One of the first things I am asked by people who are about to become property investors is whether they should become active or passive investors.
Perhaps it’s the boom of reality TV shows about home renovations or property ‘flipping’ that has some people wandering whether or not they should don a hard-hat and high-viz vest, but my answer is always the same: Understand the pros and cons of passive investment and make an informed decision based on your abilities and circumstances.
Here are some of the pros and cons of passive investing:
Pro: Passive investment saves you time
A passive investment does its thing in the background – literally making you money while you sleep. You aren’t actively involved, therefore you can focus your time and energy on other things, whereas active investment can be all-consuming.
How much time do you have in your life to allocate to property investment? If you are employed full-time, how much time and energy could you commit to fixing up a property? If the answer is a ‘a few hours a week’, then active investment is not for you. Some people believe that making money always has to involve sweat and labour, but this doesn’t need to be the case.
Con: Passive property investing is slow
Passive investing can take time. It’s a case of ‘slow and steady wins the race’ and no-one gets rich overnight. Property investment is a long-haul strategy and you have to be patient to see results. If you buy in a safe area, in a large regional city, you can expect the property to double in value every seven to 20 years.
If your financial goals are to realise a profit in the short-term, then active investment might be a better option, but you have to enjoy renovating properties and have experience in order to make a return in the short-term.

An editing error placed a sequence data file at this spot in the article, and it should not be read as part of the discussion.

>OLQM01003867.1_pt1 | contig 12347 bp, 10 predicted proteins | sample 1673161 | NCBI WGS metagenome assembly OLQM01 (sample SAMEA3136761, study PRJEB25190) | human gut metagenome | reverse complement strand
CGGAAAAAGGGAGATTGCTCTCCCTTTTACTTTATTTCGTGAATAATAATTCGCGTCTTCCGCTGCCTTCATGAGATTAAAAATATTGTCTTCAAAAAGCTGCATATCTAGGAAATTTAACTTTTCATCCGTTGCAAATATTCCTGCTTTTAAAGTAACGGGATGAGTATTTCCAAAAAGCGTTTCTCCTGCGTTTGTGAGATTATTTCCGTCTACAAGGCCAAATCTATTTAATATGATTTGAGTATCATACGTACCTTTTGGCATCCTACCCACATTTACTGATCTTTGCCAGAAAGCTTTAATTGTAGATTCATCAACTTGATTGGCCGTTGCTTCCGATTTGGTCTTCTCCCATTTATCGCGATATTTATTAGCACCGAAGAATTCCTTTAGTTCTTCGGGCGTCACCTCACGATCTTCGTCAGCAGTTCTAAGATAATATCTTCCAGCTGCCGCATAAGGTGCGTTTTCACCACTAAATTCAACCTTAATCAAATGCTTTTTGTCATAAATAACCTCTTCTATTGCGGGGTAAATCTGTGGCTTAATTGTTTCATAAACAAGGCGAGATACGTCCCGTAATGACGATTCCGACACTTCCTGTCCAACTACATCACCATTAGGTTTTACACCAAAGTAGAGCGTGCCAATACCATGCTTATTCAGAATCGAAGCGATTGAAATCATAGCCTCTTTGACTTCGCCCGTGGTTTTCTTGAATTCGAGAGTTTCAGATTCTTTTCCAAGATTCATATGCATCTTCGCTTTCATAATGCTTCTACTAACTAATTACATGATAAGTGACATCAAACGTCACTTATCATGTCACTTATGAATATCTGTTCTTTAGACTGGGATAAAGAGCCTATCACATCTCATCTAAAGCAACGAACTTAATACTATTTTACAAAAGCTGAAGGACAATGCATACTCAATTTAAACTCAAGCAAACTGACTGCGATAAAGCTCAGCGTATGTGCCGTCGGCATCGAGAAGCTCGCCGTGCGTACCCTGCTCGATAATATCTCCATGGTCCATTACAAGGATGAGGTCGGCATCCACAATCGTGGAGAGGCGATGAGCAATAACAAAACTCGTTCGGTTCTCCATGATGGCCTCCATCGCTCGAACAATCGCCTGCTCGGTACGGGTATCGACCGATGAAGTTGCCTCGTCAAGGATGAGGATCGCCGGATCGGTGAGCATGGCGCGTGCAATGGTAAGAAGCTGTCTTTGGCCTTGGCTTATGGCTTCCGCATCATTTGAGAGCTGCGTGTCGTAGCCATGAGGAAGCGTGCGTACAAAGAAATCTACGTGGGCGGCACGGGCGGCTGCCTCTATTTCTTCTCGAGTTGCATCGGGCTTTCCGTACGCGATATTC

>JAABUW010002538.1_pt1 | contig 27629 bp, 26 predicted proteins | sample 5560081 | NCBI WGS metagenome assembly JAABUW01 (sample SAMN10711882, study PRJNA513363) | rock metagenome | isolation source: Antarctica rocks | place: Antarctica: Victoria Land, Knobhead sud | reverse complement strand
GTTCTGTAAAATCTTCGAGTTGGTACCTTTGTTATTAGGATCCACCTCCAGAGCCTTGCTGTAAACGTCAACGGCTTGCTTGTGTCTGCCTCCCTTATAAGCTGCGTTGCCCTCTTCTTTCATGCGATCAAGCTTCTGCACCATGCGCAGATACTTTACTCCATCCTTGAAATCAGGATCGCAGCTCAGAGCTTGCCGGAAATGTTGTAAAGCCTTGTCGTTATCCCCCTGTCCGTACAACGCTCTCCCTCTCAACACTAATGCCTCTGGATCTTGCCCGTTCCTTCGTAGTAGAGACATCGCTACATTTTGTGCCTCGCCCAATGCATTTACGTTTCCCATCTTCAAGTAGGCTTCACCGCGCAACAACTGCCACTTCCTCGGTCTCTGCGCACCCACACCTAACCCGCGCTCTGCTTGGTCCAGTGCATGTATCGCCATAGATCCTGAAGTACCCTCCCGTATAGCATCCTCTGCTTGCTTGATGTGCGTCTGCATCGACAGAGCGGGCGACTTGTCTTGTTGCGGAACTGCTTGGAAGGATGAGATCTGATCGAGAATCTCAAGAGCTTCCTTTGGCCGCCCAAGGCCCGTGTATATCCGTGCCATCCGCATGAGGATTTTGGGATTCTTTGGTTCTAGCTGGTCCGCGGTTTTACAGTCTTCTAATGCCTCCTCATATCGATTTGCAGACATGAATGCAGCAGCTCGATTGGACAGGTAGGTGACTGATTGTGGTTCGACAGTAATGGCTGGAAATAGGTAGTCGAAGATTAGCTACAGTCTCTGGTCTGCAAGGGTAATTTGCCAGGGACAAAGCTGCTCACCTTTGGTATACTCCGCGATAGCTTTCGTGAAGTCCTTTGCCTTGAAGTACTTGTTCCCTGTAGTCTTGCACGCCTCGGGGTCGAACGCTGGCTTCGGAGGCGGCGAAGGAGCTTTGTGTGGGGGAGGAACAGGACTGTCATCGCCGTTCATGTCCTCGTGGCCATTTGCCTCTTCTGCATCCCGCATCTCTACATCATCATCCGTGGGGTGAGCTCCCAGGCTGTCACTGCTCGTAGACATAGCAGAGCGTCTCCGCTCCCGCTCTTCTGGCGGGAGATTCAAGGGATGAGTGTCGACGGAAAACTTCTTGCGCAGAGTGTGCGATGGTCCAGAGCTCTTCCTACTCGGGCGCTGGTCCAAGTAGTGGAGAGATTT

Pro: Passive investment is safer
Passive investing in the right area is generally a very safe investment option whereas flipping houses requires ongoing due diligence to manage the project cost effectively. It also requires expert local knowledge to ensure you don’t overcapitalise on the investment. You might flip a dump and turn it into a beautiful property, but it’s only worth what the market will pay for it.
Pro: Passive investment is cheaper
The strategy I advocate involves spending around $30a week to control the property and let the market do its thing. Flipping properties often requires a significant amount of cash up front and the flexibility to accommodate unforeseen issues.
Pro: Passive investing offers greater freedom
I once had a client, Mark, who joined my property investment program. He wanted to invest in property but didn’t have anywhere near enough money saved up for a deposit. He was a truck driver who worked very long hours. He eventually saved up a deposit for his first investment, and after we did the numbers he was positive to the tune of $109 a week.
In only 12 months, the property went up by $40,000. Mark has since invested in other properties, allowing him to stop working long hours in order to survive financially.
Pro: There is no emotional attachment with passive investment
Passive investors tend not to get emotionally attached to their properties, unlike active investors who waste their precious time getting a property looking the way they like it, only for a tenant to paint the walls a different colour!
About the Blogger
George Markoski is founder and director of Positive Property Solution, a national property investment firm headquartered in Adelaide. His property investment career began in 1993 when he worked for Western Raine Horne as a real estate agent. He bought his first property in 1997 and today is the proud owner of 14 properties.
George’s property portfolio enabled him to effectively ‘retire’ several years ago at age 37 but he couldn’t put his feet up for long. He founded Positive Property Solution to help others achieve more freedom through property and has established a solid track record in helping people buy low and gain steady, significant capital growth.